Same wires, more power

- Five summers and two sweeping national energy laws ago, a few overgrown trees tripped power lines in Ohio, cascading into a blackout for much of the northeastern U.S. and Canada. Yet the nation's electric grid is still in drastic need of an overhaul.

The problems abound: increasing demand for electricity consistently strains the aging network. When planning system upgrades, power companies find themselves burdened by regulatory details and local opposition. Deregulation of the utility industry in the past two decades has fractured investment in transmission lines.

There's help on the way. Start-ups, big utilities and government have unleashed a wave of investment to make the electric grid smarter and more efficient, in spite of (and perhaps because of) underinvestment in transmission. The reason? Potentially enormous profits associated with getting more out of the network that's already in place.

"More generators just congest the system," says Roland Schoettle, founder and chief executive of Optimal Technologies International, a Raleigh, N.C.-based company that is scrambling to get in on the energy efficiency game.

In May the company commercially unveiled technology to measure the performance throughout the power grid, making congestion points more transparent. Optimal says its product could eradicate blackouts. That remains to be seen, though the company received $25 million in funding from Goldman Sachs, and California's grid operator has already successfully tested the system.

Of course, the "grid" is not actually a single web of infrastructure spanning the country, and efficiency gains are localized, often at the utility level. The grid itself is a network of about 10,000 power plants and power lines that runs within three different interconnections - in the West, the East and in Texas. Distribution of electricity is the responsibility of local utilities.

The big coup for start-ups, obviously, lies in turning utilities into customers. A good example: Virginia-based GridPoint, which recently announced partnerships with Duke Energy and Xcel Energy. Duke and GridPoint in March tested a technology that allows utilities to reduce stress on the grid caused by plug-in hybrid electric vehicles. Two months later, the start-up said Xcel will use GridPoint technology as it builds the nation's first "SmartGridCity" in Boulder, Colo.

In fact, the SmartGridCity is a massive energy efficiency project unto itself and a good example of how major utilities are getting in on the action. Think of it as a "Tomorrowland" for electricity, a prototype community that allows customers to determine when and how they'll use energy. Scheduled to be completed in 2009, it will include advanced meters, a network upgrade and the ability for local power sources to link up to the grid.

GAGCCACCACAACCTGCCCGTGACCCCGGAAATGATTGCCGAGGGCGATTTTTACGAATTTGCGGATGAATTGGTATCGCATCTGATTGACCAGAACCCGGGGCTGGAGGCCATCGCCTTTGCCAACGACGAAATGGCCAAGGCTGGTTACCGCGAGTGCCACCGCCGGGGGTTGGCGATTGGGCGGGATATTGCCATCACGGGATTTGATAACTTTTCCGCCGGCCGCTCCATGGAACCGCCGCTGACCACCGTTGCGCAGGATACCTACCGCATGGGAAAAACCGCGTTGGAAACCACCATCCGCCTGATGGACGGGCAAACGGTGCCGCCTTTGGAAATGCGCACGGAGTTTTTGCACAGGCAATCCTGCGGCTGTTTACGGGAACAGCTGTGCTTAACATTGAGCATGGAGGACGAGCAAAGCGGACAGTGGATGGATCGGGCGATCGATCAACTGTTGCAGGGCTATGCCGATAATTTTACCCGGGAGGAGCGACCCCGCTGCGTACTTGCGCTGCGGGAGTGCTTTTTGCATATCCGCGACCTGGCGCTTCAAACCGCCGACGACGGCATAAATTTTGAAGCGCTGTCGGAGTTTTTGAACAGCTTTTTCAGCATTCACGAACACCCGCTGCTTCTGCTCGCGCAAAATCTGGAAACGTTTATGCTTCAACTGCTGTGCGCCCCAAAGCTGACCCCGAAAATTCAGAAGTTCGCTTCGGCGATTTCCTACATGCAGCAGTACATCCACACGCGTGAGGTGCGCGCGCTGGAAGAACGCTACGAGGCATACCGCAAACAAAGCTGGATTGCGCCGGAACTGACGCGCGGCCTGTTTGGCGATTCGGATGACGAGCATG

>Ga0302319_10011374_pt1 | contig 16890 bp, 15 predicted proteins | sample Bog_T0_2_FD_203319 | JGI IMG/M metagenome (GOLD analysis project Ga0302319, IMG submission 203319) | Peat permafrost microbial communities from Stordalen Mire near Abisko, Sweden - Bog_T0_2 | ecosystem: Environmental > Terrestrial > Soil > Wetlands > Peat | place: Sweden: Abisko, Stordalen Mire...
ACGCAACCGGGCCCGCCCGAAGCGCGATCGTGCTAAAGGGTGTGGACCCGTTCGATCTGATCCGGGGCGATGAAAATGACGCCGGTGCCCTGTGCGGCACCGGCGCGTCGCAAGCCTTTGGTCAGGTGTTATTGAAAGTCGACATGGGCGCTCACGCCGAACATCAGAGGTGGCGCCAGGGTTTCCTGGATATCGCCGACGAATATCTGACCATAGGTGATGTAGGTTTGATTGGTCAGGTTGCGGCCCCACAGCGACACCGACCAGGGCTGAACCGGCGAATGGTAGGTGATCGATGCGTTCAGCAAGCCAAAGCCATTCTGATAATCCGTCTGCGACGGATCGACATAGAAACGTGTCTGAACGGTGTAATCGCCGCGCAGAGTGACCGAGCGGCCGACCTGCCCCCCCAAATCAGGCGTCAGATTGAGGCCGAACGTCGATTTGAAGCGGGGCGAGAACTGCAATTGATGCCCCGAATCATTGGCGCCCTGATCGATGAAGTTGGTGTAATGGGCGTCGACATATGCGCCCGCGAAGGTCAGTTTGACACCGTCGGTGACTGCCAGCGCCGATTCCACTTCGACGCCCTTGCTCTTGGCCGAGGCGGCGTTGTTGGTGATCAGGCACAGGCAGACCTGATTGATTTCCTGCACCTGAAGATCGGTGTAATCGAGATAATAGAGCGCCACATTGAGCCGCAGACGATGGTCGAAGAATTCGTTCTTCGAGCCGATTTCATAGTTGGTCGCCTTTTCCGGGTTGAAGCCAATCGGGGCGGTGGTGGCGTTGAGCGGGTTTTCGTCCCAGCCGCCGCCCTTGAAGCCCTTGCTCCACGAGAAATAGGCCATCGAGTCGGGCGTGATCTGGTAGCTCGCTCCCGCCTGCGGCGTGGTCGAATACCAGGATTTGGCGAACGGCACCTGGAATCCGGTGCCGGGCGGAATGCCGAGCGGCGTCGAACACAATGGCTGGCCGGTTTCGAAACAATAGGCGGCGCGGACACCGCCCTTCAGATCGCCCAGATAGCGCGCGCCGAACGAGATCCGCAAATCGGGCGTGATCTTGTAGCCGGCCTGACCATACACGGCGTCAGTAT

Known as "distributed generation," this localized power production is a key factor - and possibly the Achilles' heel - in the evolution of the smart grid. The idea behind distributed generation is to produce electricity near homes and businesses (usually from natural gas, small wind turbines or solar energy systems), thus alleviating the strain on power lines. In some cases, distributed power connections can sell energy back into the grid.

One quickly growing component of the distributed generation world is solar energy. Although it now provides less than 0.1% of the electricity generated in the U.S., solar power could account for 10% of the nation's power needs by 2025, according to a new study by the research firm Clean Edge. Already, companies such as Google and eBay are installing solar panels on their offices to reduce their reliance on the grid for power.

But here's the rub: Not all distributed generation is created equally. Local power sources frequently don't have the same voltage standards as electricity that comes from a centralized source, such as a coal-fired power plant. If a distributed generator goes out of service, it could prove a weak spot in the grid if it has no backup. The group that monitors grid reliability for federal regulators, the North American Electric Reliability Corp., doesn't have jurisdiction over local power lines. That's up to the utilities.

"If distributed generation is not integrated properly, it could have negative impacts," says Steve Hauser, president of the GridWise Alliance, a group pushing for a smarter grid, and a vice president at GridPoint.

So far, there hasn't been a major problem. And it looks as if Uncle Sam is keen to help the smart grid develop so catastrophe doesn't occur. The energy law passed by Congress last December calls for the U.S. Department of Energy to create a program to help cover the cost of smart-grid investments. It also requires the agency to report to lawmakers annually on the grid's evolution.

But some of the most meaningful action will probably come at the local level. Earlier this year, the Federal Energy Regulatory Commission announced that it's starting a "collaborative dialogue" with state regulators to begin the transition to a smarter grid.


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